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Que vivan los tamales!: Food and the Making of Mexican Identity (Dialogos) Paperback – April 1, 1998
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Copyright 1998 Reed Business Information, Inc.
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ÁQue vivan los Tamales!: Food and the Making of Mexican Identity (ISBN 0-8263-1873-8, 234 pages, University of New Mexico Press, 1998,$16.95 or $37.50 hardback (ISBN 0-8263-1872-X) examines the evolution of mestizo recipes - the blending of Old and New World spices to make the famous turkey mole or gourmet flourishes, such as cuitlacoche rolled in crepes and covered with bechamel sauce.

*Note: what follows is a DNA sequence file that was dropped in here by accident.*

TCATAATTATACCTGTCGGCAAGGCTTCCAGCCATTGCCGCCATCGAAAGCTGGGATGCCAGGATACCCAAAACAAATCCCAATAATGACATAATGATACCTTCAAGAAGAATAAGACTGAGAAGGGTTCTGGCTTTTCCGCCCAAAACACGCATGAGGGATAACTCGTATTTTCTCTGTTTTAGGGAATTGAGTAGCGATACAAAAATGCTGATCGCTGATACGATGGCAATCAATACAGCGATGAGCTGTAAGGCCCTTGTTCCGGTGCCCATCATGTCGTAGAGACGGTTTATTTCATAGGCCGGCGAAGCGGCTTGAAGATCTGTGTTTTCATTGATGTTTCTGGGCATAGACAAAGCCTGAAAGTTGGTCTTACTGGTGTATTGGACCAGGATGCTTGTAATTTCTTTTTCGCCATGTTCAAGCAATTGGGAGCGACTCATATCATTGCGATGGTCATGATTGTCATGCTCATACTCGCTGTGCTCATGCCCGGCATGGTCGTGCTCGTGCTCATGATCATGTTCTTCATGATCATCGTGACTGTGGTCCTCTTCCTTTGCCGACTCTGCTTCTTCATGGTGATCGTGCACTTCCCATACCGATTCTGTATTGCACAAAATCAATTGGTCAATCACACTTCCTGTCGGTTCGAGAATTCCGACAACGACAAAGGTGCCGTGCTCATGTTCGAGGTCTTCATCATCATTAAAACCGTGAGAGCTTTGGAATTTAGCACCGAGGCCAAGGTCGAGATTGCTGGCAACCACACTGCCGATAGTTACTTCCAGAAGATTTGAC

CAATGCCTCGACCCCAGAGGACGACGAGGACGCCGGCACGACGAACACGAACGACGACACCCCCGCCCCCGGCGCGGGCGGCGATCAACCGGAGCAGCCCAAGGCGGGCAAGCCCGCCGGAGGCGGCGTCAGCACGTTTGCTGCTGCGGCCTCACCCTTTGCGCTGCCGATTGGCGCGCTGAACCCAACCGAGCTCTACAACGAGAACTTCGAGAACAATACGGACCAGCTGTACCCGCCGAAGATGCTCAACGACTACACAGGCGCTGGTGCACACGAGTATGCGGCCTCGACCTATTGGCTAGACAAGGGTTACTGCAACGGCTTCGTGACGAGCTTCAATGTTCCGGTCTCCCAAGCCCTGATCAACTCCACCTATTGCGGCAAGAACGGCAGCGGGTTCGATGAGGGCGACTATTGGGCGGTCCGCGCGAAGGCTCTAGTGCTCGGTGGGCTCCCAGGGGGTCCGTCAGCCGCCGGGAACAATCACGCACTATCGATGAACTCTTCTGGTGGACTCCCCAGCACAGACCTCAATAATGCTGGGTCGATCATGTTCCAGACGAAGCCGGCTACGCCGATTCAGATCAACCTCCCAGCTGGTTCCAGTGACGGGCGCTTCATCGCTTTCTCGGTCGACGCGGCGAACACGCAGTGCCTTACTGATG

The author praises the creative role cookbook authors played in unifying the country's taste buds, especially in the 19th and 20th centuries when a national identify was being forged and the construction of railroads and highways lowered the costs of distribution of exotic agricultural products so that local specialties could be enjoyed throughout the country.
Much of the book traces the differences and debates stirred by promoters of maize and wheat. Elites often criticized maize, and even suggested that the corn-eating population was at a serious disadvantage in terms of development. Their reasoning: the wheat-consuming Europeans were on top of the world, not the corn-eating Americans or rice-eating Asians. But such prejudices were not easily resolved. The problem was (and is) that corn simply grows better in Mexico than wheat.
It's hard to understand the desire upper-class Mexicans had to break from their indigenous heritage.Read more ›
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I had to buy this book for class. It's just not my cup of tea but it is informative. Informative of info I do not need to know.Published 22 months ago by LovelyGal